DR. GARY SHAPIRO
Gary L. Shapiro, Ph.D. began his involvement with orangutans 43 years ago in the field of primate cognition and learning. He was the first person (1973-1975) to teach a symbolic communication system to an orangutan (at the now Chaffee Zoological Park, Fresno, CA) and the first person to have taught sign language to orangutans in the species’ natural environment, the forests of Tanjung Puting National Park, Indonesian Borneo (1978-1980; 1981). One of the orangutans, Princess, adopted Shapiro as her father. Shapiro was able to teach Princess over 40 signs which she used to express her interests in obtaining items and activities of interest as well as describing her environment. During his time in Indonesian Borneo, Shapiro assisted in the rehabilitation efforts of dozens of orangutans confiscated from the illegal pet trade and monitored the phenology of local rain forest ecosystem.
Shapiro received his doctorate in Zoology in 1985 from the University of Oklahoma then returned to Indonesian Borneo (1986) to conduct post-doctoral freshwater ecology studies in Tanjung Puting National Park. Shapiro’s interest in the freshwater ecology of Borneo was an extension of the research projects he conducted while being employed by the Oklahoma Water Resources Board (1982-1985). He spent 28 years as a government scientist, first as a biologist with the Army Corp of Engineers, then as a planner with the California Governor’s Office of Emergency Services and finally with California EPA in the Department of Toxic Substances Control where he worked as a Hazardous Substances Scientist and an emergency responder. He retired in 2014.
Shapiro was the co-founder and vice president of the Orangutan Foundation International from 1986-2004 where he administered and oversaw the activities supporting research and conservation in and around Tanjung Puting National Park. He participated in the 1993 Population and Habitat Viability Assessment in Sumatra and authored or co-authored various papers on orangutan linguistics, cognition, conservation and ethics. In late 2004, Dr. Shapiro and his Indonesian wife, Inggriani, were inspired to create the Orang Utan Republik Education Initiative (OUREI), a nonprofit project, in response to the education needs underscoring the crisis facing orangutans today, particularly in Sumatra. In Sumatra, the orangutan is Critically Endangered. In 2007, the Orang Utan Republik Foundation (OURF) and OUREI Indonesia (OUREII) were established as legal organizations to support the programs of OUREI in Indonesia.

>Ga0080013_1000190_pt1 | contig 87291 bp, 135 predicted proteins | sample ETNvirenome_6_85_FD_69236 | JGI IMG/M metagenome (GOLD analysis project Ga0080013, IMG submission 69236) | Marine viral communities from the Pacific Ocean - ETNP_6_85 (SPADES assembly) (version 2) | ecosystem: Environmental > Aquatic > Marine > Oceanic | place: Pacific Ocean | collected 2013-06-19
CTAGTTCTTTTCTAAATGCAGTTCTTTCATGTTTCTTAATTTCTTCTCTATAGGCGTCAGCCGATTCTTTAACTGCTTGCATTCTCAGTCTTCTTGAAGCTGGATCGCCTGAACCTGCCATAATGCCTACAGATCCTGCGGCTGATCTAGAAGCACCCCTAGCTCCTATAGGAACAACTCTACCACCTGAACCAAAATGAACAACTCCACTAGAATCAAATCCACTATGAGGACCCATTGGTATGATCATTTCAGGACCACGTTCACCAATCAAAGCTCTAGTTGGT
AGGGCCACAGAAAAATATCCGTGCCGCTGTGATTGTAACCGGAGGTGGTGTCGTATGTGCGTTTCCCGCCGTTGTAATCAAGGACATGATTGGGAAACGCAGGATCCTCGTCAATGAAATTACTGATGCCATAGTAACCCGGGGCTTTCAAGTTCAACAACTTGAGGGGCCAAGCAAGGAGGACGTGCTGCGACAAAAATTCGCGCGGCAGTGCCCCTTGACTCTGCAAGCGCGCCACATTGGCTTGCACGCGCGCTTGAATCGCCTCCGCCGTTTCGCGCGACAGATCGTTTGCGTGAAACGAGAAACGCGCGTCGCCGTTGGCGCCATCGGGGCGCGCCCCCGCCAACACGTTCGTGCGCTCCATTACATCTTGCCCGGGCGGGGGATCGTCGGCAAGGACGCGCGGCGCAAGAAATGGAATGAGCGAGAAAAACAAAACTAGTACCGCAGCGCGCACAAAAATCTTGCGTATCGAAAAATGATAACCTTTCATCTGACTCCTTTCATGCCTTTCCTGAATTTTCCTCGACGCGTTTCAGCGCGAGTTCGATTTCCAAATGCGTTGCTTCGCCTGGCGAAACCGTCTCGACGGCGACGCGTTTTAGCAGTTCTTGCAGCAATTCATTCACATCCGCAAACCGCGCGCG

The goals of OURF and OUREII are to transform the attitudes and values of Indonesian people regarding the orangutan and its rain forest habitat such that they become the stewards of their forests and wildlife. Shapiro’s philosophy is to enroll the Indonesian people to become the educators. Shapiro’s efforts have lead to the establishment of Orangutan Caring Week in Indonesia as well as the Orangutan Caring Clubs of Indonesia.
Through OUREI, Shapiro facilitated the establishment of the Sumatran Orangutan Education Consortium, a group of Indonesian NGOs that assisted in putting on an education conference, workshop, and summit in Sumatra (2006). Shapiro administered an education program to reduce the human-orangutan conflict in Sumatra through the administration of US Fish & Wildlife (USFW) funds to the consortium members. He also co-administers a successful Indonesian scholarship program with two local NGOs. 130 Orangutan Caring Scholarships have been given out since 2006. Shapiro also oversees the LP Jenkins Fellowship for Orangutan Research, given in honor of his late mother, which has helped Indonesian and foreign graduate students in their field research. Additionally, through OURF, he administers the Mobile Education & Conservation Unit (MECU) with the Orangutan Caring Club of North Sumatra to bring human-orangutan conflict reduction programs, tree-planting and sustainable farming activities to villagers living near orangutan habitat. Seeking and implementing solutions of sustainability for local people through education and innovative collaborative projects is the key to saving Indonesia’s great red ape and other species.
Shapiro returns to Indonesia each year to facilitate OURF’s programs in Jakarta, Sumatra and Borneo. He also conducts ecotours to Borneo and Sumatra, and he is an avid SCUBA diver. Shapiro also lectures to audiences of all ages in both English and Bahasa Indonesia when he has the opportunity.